The US President is expected to meet with Stormont’s main political parties as part of a visit he said would underscore his nation’s “commitment to preserving peace and encouraging prosperity” in Northern Ireland.
Mr Biden will also travel to the Republic of Ireland, where he will carry out a number of engagements during his four-day stay, including visiting County Louth and County Mayo, from where his ancestors hail. He has long been outspoken about his Irish heritage.
What is Joe Biden’s Irish heritage?
Mr Biden can trace his Irish roots back to two families – the Blewitts from County Mayo and the Finnegans from County Louth.
His great-great-grandfather Patrick Blewitt was born in Ballina, Mayo, in 1832. He left for the US in 1850, aged 18.
Patrick returned the following year to bring his parents and siblings across to the States, and they settled in Scranton, Pennsylvania – the town which famously became the setting for the US version of The Office, and also the place of Mr Biden’s birth in 1942.
Patrick worked as a mining instructor, and had a son, Edward F Blewitt, who was elected to the Pennsylvania State Senate in 1907.
He married a woman named Mary Ellen Stanton, and one of their four children, Geraldine, married another Irish immigrant, Ambrose Finnegan. Their daughter, Jean, was Mr Biden’s mother.
The Finnegans moved to the US in the late 1840s, settling in Seneca, New York. Owen Finnegan immigrated with his wife, Jean Boyle. Their son, James, married a woman called Catherine Roche. They had six children together, including Ambrose, whose marriage to Geraldine Blewitt eventually led to the birth of the President.
Mr Biden is distantly related to Irish rugby players Rob and Dave Kearney through the Finnegan side.
Why is Joe Biden in Northern Ireland?
Mr Biden tweeted ahead of his visit: “25 years ago, Northern Ireland’s leaders chose peace. The Belfast/Good Friday Agreement ended decades of violence and brought stability.
“I look forward to marking the anniversary in Belfast, underscoring the US commitment to preserving peace and encouraging prosperity.”
Rishi Sunak, will meet Mr Biden when Air Force One touches down in Northern Ireland on Tuesday. The two leaders will hold a bilateral meeting on Wednesday before the President gives an address at Ulster University’s new £350m Belfast campus.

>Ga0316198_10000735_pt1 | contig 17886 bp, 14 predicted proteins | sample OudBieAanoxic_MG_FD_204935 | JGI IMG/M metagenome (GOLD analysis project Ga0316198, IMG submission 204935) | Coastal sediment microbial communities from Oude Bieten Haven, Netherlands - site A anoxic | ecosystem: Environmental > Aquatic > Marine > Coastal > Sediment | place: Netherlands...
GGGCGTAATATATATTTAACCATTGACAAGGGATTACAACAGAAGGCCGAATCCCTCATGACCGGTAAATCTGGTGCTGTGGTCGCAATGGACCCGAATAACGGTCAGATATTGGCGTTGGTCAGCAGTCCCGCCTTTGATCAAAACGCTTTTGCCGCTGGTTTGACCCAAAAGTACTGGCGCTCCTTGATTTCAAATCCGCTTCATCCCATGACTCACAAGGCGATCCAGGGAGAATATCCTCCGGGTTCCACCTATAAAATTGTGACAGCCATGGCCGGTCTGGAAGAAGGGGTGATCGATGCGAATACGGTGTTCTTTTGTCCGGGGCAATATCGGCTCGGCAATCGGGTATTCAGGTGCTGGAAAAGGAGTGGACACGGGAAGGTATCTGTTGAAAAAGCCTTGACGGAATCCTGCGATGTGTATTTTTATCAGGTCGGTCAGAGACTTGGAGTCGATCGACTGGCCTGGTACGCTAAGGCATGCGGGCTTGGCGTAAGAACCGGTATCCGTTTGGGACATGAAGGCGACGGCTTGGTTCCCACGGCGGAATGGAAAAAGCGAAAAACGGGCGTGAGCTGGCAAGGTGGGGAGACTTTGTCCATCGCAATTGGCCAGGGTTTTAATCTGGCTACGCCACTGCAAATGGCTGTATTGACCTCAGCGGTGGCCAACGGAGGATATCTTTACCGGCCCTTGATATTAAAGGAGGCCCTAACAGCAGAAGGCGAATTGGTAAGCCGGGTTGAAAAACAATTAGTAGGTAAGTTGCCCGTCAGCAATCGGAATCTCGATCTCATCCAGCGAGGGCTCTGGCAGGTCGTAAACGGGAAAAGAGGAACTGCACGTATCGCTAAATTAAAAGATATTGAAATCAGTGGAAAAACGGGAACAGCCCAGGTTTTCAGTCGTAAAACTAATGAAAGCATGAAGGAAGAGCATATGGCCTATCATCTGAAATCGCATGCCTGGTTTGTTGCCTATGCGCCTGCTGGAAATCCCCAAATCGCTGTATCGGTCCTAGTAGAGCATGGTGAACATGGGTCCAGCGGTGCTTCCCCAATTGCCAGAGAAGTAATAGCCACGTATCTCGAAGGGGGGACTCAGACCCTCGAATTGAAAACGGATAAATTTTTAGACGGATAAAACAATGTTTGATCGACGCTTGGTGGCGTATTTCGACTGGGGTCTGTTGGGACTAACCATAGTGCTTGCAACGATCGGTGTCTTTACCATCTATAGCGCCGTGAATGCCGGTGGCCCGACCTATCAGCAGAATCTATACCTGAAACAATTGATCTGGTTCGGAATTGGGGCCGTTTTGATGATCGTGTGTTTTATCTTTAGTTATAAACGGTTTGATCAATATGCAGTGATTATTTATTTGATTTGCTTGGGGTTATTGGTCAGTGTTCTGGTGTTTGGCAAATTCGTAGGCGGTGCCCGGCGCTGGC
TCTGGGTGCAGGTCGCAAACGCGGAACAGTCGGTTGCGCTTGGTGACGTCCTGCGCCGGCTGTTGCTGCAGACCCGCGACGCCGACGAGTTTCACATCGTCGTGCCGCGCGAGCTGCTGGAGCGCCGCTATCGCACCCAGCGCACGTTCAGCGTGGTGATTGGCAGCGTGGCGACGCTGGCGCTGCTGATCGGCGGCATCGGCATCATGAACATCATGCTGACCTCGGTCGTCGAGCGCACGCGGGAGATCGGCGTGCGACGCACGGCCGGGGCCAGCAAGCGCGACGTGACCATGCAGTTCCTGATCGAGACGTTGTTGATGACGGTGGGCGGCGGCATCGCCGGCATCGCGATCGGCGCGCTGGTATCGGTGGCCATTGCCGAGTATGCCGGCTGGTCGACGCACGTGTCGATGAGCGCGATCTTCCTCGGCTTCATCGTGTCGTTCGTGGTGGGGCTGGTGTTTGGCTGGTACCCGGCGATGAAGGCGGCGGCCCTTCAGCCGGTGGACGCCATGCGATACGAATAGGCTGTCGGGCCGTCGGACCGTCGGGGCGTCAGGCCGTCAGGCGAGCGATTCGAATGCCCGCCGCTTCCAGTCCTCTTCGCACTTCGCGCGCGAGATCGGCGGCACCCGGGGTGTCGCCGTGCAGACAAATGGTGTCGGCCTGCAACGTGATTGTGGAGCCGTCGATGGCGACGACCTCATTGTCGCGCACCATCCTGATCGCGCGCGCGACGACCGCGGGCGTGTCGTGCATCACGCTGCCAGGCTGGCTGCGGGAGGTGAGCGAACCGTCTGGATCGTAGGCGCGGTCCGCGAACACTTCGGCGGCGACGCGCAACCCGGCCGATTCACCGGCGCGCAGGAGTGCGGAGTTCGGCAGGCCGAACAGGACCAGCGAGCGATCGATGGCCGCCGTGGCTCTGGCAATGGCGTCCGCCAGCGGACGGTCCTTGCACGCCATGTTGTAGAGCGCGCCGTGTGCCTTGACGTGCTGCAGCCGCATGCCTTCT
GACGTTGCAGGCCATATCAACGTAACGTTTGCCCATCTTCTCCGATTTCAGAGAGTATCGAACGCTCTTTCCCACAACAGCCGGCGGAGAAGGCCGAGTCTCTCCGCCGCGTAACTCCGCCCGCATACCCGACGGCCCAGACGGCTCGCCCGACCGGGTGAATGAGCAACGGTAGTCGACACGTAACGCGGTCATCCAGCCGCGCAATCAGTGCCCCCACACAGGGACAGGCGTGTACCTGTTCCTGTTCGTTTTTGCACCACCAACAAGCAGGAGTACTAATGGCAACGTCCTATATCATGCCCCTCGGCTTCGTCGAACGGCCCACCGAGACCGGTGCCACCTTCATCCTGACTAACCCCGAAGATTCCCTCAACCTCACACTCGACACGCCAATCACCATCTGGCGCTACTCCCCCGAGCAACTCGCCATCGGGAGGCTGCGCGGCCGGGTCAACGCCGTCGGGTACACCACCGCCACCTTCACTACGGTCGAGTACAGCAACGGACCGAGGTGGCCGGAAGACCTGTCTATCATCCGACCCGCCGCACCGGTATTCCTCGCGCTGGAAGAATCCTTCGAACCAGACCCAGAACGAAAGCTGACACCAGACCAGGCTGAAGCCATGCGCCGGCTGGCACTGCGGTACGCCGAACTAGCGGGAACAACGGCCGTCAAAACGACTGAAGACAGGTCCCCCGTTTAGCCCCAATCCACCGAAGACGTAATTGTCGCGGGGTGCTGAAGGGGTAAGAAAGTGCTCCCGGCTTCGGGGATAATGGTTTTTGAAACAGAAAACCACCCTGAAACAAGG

The visit coincides with the anniversary of the signing of Good Friday Agreement, which largely brought an end to the Troubles, in Northern Ireland in 1998.
However, the Stormont power-sharing Assembly, which was established in the peace deal, is not currently operating due to a protest over post-Brexit trading arrangements by the DUP, the largest unionist party in Northern Ireland.
It is expected that Mr Biden will hold a meeting with Northern Ireland’s main political parties before the Ulster University talk.
A major security operation will be in place for Mr Biden’s visit, with more than 300 officers from the rest of the UK being drafted into Northern Ireland.
After he leaves the city on Wednesday, Mr Biden will cross the border to attend engagements in County Louth. The President can traced his ancestral roots to the area and he will tour King John’s Castle in the town of Carlingford, in Louth, before spending the night in Dublin. He is then expected to visit Irish President Michael D Higgins on Thursday.
The White House said Mr Biden would take part in a tree-planting ceremony and ringing of the Peace Bell at the president’s official residence, Áras an Uachtaráin.
Following that ceremony, he will meet once again with Taoiseach Leo Varadkar, who Mr Biden recently hosted for St Patrick’s Day.
The US President will address the Irish parliament and attend a banquet at Dublin Castle on Thursday evening. His trip will conclude with a visit to County Mayo, where he has also connected with distant cousins, on Friday.
He will tour the Sanctuary of Our Lady of Knock and visit North Mayo Heritage and Genealogical Centre’s family history research unit. He will then make a public speech at St Muredach’s Cathedral in Ballina.